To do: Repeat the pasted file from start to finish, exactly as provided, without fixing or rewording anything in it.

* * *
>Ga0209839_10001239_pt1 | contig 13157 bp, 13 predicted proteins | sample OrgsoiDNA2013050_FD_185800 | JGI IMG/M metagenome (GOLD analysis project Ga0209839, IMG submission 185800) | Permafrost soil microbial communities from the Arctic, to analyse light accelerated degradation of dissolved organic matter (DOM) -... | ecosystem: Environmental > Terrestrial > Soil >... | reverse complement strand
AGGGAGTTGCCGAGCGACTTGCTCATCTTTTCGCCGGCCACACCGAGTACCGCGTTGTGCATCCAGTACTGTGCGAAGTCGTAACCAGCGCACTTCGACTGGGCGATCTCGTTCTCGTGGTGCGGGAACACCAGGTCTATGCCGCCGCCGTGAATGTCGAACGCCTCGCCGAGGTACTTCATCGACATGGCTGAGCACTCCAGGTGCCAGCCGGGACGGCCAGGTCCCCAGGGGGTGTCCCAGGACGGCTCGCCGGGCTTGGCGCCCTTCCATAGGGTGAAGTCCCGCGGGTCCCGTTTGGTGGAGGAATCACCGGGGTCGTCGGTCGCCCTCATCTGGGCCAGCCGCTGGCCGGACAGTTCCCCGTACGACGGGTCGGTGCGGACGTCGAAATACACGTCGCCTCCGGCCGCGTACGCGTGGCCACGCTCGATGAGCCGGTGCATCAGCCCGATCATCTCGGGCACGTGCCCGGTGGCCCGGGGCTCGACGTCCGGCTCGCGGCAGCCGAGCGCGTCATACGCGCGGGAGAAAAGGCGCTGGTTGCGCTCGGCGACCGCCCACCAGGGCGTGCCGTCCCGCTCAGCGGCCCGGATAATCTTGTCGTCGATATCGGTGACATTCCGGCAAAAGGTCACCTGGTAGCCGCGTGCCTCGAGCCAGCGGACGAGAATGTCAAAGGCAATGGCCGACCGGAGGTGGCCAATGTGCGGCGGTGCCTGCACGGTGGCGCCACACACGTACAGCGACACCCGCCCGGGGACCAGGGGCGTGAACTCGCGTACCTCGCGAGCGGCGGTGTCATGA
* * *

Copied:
>Ga0209839_10001239_pt1 | contig 13157 bp, 13 predicted proteins | sample OrgsoiDNA2013050_FD_185800 | JGI IMG/M metagenome (GOLD analysis project Ga0209839, IMG submission 185800) | Permafrost soil microbial communities from the Arctic, to analyse light accelerated degradation of dissolved organic matter (DOM) -... | ecosystem: Environmental > Terrestrial > Soil >... | reverse complement strand
AGGGAGTTGCCGAGCGACTTGCTCATCTTTTCGCCGGCCACACCGAGTACCGCGTTGTGCATCCAGTACTGTGCGAAGTCGTAACCAGCGCACTTCGACTGGGCGATCTCGTTCTCGTGGTGCGGGAACACCAGGTCTATGCCGCCGCCGTGAATGTCGAACGCCTCGCCGAGGTACTTCATCGACATGGCTGAGCACTCCAGGTGCCAGCCGGGACGGCCAGGTCCCCAGGGGGTGTCCCAGGACGGCTCGCCGGGCTTGGCGCCCTTCCATAGGGTGAAGTCCCGCGGGTCCCGTTTGGTGGAGGAATCACCGGGGTCGTCGGTCGCCCTCATCTGGGCCAGCCGCTGGCCGGACAGTTCCCCGTACGACGGGTCGGTGCGGACGTCGAAATACACGTCGCCTCCGGCCGCGTACGCGTGGCCACGCTCGATGAGCCGGTGCATCAGCCCGATCATCTCGGGCACGTGCCCGGTGGCCCGGGGCTCGACGTCCGGCTCGCGGCAGCCGAGCGCGTCATACGCGCGGGAGAAAAGGCGCTGGTTGCGCTCGGCGACCGCCCACCAGGGCGTGCCGTCCCGCTCAGCGGCCCGGATAATCTTGTCGTCGATATCGGTGACATTCCGGCAAAAGGTCACCTGGTAGCCGCGTGCCTCGAGCCAGCGGACGAGAATGTCAAAGGCAATGGCCGACCGGAGGTGGCCAATGTGCGGCGGTGCCTGCACGGTGGCGCCACACACGTACAGCGACACCCGCCCGGGGACCAGGGGCGTGAACTCGCGTACCTCGCGAGCGGCGGTGTCATGA